The CEOs of Medicaid managed care companies are confident that Medicaid enrollment will enter an "unprecedented stage of development" — and so are investors, reports the Wall Street Journal:
Industry executives argue the benefits of outsourcing the costly government program. Medicaid, on average, accounts for some 20% of state budgets, and health insurers say they can help governments lower costs through their managed-care plans.
Centene (NYSE:CNC)--as well as Medicaid-focused rivals Amerigroup Corp. (AGP), Molina Healthcare Inc. (NYSE:MOH) and Wellcare Health Plans Inc. (NYSE:WCG) -- saw their share prices surge in 2010 on expectations of a significant rise in Medicaid patients, prompted by last year's health-care overhaul law and the economic downturn.
How Medicaid enrollment progresses, though, will depend on the economic health of states and local governments, the funding support that the federal government provides, and the political process.
Since February 2010 (a month before the Patient Protection and Affordable Care Act became law), Centene, Molina and AMERIGROUP have outperformed the S&P 500 (orange line) between two and five times.
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Investors in municipal bonds, meanwhile, expect state and local governments to navigate a challenging environment. The chart below compares the iShares S&P National Municipal Bond Fund ETF (NYSEARCA:MUB) to the S&P 500 (red line) over the same one-year period.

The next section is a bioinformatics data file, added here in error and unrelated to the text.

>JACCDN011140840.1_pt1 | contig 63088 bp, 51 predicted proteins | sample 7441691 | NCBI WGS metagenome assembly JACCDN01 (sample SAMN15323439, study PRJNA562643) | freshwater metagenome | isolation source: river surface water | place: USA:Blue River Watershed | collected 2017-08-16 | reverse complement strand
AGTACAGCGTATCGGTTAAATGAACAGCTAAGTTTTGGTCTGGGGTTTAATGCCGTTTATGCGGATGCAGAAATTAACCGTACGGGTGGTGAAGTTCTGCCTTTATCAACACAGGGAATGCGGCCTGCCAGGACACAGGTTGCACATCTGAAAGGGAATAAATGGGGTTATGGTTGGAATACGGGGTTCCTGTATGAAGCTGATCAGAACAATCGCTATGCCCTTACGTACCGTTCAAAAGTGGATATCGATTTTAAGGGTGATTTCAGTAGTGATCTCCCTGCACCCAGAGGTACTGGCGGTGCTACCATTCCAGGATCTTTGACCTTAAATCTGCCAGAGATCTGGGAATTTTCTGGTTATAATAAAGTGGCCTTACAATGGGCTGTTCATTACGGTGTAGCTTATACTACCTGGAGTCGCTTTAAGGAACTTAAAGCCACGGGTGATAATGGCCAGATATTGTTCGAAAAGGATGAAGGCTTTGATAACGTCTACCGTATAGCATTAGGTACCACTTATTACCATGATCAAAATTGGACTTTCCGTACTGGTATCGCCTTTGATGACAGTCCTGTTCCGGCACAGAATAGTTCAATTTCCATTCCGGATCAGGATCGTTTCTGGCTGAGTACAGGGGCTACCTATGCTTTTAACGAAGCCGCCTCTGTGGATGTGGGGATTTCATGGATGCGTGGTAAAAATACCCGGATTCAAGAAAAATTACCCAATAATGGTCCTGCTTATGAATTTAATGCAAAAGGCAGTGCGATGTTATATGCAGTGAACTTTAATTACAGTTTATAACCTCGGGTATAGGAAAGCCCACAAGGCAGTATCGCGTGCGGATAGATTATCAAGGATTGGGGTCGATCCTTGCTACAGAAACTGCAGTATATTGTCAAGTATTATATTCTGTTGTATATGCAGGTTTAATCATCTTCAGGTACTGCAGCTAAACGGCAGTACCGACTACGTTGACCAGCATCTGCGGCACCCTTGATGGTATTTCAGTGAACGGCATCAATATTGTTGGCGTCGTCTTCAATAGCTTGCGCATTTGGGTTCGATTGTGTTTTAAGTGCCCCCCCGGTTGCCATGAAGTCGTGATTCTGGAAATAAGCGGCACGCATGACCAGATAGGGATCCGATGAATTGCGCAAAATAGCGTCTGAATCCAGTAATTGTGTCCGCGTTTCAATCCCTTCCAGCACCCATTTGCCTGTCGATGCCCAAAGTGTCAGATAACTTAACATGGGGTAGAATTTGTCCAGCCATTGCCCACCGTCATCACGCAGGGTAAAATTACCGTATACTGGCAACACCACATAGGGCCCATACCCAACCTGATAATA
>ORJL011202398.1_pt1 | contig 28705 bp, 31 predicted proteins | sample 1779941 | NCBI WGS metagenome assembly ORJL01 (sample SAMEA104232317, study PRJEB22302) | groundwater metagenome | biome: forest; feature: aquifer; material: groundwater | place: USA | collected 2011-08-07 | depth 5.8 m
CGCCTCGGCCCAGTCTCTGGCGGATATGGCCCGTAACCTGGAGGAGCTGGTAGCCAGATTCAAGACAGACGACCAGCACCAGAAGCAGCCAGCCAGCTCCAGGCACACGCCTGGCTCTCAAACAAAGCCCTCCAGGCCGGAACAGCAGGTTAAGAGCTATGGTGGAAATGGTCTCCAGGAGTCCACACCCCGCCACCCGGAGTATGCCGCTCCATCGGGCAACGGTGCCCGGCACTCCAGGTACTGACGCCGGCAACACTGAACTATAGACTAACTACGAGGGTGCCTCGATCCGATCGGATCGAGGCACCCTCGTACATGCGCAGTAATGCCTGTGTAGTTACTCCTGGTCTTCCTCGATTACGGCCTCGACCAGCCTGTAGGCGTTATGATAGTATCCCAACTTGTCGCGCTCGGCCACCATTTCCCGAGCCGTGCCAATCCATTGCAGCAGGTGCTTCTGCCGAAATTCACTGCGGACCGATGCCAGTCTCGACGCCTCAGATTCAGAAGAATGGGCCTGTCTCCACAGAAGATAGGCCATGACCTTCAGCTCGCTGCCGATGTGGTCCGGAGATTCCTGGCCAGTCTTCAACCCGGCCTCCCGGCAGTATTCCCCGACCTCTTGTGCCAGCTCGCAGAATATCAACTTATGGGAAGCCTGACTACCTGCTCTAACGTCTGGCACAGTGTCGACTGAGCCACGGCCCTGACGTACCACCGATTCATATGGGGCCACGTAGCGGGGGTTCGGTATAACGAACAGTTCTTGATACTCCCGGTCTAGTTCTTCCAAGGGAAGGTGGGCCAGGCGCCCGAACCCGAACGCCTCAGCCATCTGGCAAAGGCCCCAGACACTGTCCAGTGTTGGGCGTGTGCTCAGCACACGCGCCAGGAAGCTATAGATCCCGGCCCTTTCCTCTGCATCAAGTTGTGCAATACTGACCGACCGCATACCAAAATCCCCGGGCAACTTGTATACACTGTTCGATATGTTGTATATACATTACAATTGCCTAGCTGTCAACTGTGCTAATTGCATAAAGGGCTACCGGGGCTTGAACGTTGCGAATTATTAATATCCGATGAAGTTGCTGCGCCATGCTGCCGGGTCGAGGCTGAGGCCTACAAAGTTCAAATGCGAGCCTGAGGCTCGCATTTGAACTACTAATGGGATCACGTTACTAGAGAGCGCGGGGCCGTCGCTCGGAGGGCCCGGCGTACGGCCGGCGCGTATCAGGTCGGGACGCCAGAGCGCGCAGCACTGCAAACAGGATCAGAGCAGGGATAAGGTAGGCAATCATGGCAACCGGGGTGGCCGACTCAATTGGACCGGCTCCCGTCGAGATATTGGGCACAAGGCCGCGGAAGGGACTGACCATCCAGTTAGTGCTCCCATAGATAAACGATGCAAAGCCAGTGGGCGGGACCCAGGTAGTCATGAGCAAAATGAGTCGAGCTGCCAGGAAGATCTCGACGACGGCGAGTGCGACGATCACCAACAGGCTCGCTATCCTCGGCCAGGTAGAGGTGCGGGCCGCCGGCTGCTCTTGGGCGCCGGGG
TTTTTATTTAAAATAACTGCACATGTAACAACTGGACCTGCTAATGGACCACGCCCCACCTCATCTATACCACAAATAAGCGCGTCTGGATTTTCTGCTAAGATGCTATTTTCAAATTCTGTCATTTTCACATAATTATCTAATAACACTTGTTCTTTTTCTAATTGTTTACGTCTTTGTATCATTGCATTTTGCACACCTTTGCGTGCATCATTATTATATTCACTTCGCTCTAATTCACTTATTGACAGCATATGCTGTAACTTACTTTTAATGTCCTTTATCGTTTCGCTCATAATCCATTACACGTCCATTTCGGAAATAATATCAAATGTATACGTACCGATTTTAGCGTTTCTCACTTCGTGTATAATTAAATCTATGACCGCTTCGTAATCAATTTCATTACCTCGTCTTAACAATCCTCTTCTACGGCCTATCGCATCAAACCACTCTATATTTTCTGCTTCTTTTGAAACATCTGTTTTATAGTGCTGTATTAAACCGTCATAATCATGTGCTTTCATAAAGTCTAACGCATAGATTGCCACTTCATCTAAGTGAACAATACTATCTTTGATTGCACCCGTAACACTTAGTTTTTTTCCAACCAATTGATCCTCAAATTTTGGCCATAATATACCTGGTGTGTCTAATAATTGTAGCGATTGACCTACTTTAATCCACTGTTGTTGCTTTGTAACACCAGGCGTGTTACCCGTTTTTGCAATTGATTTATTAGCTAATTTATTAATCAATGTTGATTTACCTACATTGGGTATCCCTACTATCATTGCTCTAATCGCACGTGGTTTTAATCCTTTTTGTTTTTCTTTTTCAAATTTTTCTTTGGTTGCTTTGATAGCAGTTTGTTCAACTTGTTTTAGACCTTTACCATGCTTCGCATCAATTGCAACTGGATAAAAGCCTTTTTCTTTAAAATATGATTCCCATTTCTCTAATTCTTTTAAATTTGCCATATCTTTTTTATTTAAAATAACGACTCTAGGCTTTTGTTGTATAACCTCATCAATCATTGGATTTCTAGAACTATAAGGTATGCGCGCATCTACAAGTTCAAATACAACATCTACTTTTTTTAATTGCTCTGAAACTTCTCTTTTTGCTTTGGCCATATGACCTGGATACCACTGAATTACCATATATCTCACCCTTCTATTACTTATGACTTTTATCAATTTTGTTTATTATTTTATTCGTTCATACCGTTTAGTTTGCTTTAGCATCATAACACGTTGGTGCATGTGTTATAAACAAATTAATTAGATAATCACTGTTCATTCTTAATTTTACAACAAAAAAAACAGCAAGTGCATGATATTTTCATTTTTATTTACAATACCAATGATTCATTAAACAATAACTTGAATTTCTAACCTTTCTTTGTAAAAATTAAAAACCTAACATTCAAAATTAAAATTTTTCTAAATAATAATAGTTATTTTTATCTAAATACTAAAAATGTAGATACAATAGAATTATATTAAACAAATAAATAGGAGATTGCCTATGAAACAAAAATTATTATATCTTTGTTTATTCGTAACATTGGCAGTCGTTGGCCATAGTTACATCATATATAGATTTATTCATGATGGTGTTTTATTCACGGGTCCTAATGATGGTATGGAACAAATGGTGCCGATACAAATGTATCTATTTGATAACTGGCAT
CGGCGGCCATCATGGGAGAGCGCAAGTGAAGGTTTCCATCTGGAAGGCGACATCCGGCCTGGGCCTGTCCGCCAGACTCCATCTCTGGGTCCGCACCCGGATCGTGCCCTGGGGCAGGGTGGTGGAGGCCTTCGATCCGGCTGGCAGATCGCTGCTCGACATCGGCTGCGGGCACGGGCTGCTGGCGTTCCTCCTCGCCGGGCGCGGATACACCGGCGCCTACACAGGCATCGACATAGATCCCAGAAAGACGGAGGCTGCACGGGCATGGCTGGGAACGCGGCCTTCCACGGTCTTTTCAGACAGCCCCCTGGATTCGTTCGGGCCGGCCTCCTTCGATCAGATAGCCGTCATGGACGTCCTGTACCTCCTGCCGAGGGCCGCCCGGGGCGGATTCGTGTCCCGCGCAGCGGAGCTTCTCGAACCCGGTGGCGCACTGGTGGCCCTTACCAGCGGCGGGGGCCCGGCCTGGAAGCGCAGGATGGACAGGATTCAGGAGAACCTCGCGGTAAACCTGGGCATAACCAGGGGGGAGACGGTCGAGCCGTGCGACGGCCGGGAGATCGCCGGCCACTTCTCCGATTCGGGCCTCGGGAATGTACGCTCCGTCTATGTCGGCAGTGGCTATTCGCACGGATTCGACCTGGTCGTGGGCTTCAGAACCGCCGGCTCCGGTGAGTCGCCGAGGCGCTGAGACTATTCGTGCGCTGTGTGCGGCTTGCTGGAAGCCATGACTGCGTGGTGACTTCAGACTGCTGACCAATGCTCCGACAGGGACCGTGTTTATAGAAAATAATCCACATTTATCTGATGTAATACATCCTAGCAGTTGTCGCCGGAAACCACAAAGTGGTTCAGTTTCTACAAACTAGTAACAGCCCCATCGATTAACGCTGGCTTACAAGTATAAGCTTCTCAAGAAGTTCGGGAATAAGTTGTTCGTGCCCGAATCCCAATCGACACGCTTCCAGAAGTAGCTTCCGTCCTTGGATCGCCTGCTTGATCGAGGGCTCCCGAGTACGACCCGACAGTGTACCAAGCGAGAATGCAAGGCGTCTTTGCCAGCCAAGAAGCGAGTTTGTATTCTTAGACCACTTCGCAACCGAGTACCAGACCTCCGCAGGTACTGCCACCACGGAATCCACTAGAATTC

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To be sure, Medicaid enrollment can still expand despite tough economic conditions. But are bond investors and equity investors now discounting two separate expectations?
The answer could well come in the coming weeks as Washington and state capitals work through their budget plans. How much fat, for example, will state officials expect to cut from non-Medicaid expenditures? How much leeway does Medicaid outsourcing to managed care create?
Employment activity will also factor into decision-making, not just as a potential revenue source (higher, or lower, tax receipts) but also as a gauge of health care utilization, which tends to trend down when unemployment rises, and vice versa. Sustained high unemployment, moreover, could in fact elevate Medicaid enrollment beyond the health reform bill's original framework, and create additional funding pressures.
And of course there's also the legal challenge to the individual mandate, and the possibility of the U.S. Supreme Court striking it down, which would disrupt the law's implementation including Medicaid expansion.
For now, at least, these risk factors don't have chief executives and equity investors too concerned.
Disclosure: I have no positions in any stocks mentioned, and no plans to initiate any positions within the next 72 hours.